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#1 Value Investing Rule. Buy Stocks At Less Than Company's Net Working Capital

The founders of value investing, Graham and Dodd, recommended that investors purchase stocks trading for less than two-thirds of the company's

net working capital (working capital = current assets-current liabilities) or net current assets

, which is the working capital less all other liabilities. Many stocks fit these criteria during the Great Depression in 1929-1932, but unfortunately far fewer today.

Net current assets are defined as cash and other assets which can be turned into cash within one year, such as cash, accounts receivable and inventory, less all liabilities and claims senior to a company's common stock (current liabilities, long-term debt, preferred stock, unfunded pension liabilities).

Net current assets are an approximate measure of the estimated liquidation value of a company, but with no value ascribed to the company's property, plant, equipment etc. For most of today's companies, the valuation of intrinsic value will be significantly in excess of net current asset value.

For example if current company's assets are estimated at $100 per share, and all current liabilities + long term debt + preferred stock + bonds equal to 30 per share, the net current assets or net working capital would be $70 per share.

$70 - 66% = $46.2

So, if we buy this stock at or less than $46, we'll have a pretty good margin of safety. The Graham-Newman Corporation managed by Ben Graham did a nice 20% yearly return during 30 years.

Though abundant in Benjamin Graham and later in Warren Buffet era during the post war economic boom, at present day stocks, trading at 66% of net current assets or less, are few and when uncovered, they often belong to very illiquid micro-capitalization companies (under $50 millions) that can accommodate only modest levels of investment. But from time to time they turn up.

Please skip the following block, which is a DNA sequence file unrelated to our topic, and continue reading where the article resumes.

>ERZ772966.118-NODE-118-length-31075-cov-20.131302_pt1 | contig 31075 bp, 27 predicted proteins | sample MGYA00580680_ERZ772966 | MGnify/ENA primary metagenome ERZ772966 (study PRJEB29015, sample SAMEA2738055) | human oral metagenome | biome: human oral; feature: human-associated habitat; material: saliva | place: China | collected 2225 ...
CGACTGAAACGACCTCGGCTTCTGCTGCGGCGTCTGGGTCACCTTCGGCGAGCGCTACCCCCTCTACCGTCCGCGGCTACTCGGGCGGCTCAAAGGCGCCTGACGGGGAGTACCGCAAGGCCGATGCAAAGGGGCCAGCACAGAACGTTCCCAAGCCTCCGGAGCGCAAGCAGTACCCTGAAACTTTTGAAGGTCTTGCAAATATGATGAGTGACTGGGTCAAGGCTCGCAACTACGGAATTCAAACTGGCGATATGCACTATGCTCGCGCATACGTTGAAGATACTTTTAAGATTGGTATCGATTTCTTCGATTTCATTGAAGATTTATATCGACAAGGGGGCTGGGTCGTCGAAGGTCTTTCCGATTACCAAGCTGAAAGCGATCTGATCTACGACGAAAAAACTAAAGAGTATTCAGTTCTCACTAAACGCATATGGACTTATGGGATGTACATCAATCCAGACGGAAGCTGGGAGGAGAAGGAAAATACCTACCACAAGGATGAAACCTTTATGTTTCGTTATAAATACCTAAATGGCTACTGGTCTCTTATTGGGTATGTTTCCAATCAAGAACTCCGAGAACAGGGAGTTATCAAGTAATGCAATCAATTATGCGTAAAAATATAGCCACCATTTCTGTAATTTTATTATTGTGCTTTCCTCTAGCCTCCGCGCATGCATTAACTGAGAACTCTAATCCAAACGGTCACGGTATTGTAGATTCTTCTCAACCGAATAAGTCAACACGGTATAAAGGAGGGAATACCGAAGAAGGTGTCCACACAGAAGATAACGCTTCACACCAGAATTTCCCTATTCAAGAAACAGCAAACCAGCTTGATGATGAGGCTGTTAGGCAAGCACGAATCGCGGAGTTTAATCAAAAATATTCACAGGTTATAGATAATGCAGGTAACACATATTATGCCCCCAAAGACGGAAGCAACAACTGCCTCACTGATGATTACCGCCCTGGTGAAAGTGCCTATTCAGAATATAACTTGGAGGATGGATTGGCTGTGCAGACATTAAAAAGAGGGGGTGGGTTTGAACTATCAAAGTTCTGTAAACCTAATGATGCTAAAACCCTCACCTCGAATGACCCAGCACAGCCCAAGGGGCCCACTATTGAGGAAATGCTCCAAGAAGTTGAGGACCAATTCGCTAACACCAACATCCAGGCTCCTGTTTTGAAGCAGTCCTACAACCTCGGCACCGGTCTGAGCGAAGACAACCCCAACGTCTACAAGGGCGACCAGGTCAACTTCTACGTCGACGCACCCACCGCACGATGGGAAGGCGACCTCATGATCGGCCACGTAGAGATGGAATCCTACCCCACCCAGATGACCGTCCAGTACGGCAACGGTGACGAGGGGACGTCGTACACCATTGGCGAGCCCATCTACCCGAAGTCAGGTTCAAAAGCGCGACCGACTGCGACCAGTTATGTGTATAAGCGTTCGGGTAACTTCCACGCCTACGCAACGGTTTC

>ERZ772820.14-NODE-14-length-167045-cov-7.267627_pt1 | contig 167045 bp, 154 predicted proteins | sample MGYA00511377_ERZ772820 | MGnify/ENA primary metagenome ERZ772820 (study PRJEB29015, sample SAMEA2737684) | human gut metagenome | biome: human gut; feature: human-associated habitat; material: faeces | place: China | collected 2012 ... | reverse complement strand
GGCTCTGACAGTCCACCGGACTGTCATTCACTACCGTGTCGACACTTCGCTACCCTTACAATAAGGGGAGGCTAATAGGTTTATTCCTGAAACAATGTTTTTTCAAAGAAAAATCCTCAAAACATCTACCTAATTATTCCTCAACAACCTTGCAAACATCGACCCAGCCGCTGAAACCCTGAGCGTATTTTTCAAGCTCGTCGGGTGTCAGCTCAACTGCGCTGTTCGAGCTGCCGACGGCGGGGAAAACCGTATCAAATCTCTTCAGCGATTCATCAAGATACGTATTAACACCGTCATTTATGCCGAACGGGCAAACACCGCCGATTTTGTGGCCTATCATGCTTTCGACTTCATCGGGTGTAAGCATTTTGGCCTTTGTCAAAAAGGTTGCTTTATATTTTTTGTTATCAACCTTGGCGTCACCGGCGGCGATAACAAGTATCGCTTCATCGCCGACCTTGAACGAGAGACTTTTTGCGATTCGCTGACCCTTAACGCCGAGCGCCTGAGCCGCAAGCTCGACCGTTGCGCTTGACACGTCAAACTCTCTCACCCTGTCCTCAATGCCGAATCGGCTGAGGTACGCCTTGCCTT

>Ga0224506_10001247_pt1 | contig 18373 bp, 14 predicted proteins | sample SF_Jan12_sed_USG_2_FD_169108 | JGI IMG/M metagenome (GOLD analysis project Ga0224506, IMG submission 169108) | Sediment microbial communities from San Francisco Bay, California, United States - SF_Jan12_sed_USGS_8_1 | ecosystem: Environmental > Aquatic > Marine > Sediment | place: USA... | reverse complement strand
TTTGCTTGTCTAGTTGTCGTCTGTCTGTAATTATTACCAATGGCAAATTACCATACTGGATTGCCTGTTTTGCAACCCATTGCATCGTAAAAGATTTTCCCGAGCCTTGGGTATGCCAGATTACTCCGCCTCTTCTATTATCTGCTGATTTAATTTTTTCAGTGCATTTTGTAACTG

Stocks with Low Price in Relation to Book Value

Stocks with a low price-to-book ratio had noticeably better returns over the 18-year period than stocks priced high to their book value. It was also noticed that stocks, which had performed poorly for some years, subsequently increased up to 40% more than the major market indexes afterwards.

Another interesting thing was that, companies with the lowest price-to-book ratio experienced a significant decline in earnings, while companies of highest price-to-book ratio value experienced a significant increase in earnings.

Small Market Capitalization Companies with Low Price-to-Book ratio vs. Large Caps.

It turned out that smaller market capitalization companies at the lowest prices in relation to book value provided the best returns over large caps. The analysts conclusion was that, price-to-book value "is consistently the most powerful for explaining the cross-section of average stock returns."

Low Price-to-Book Value Companies Consistency of Returns vs. High Price-to-Book Value Companies

The lowest price-to-book value shares, as time shows, outperformed the highest price-to-book value stocks in 16 of the 22 years, or 73% of the time. As for three-year holding periods, the low price-to-book companies beat high price-to-book companies in 18 out of the 20 three-year periods. The five-year holding periods performed even better.

Are Low Price-to-Book Value Stocks' Higher Returns associated with Higher Risk?

The research showed that stocks with lower price to book ratio don't have anything to do with the increased risk for investors.

Out of 1000 stocks of large capitalization companies examined from 1979 through 1995, low price/earnings and low price-to-book value strategies resulted in sizeable excess returns net of transaction costs and after adjusting for risk.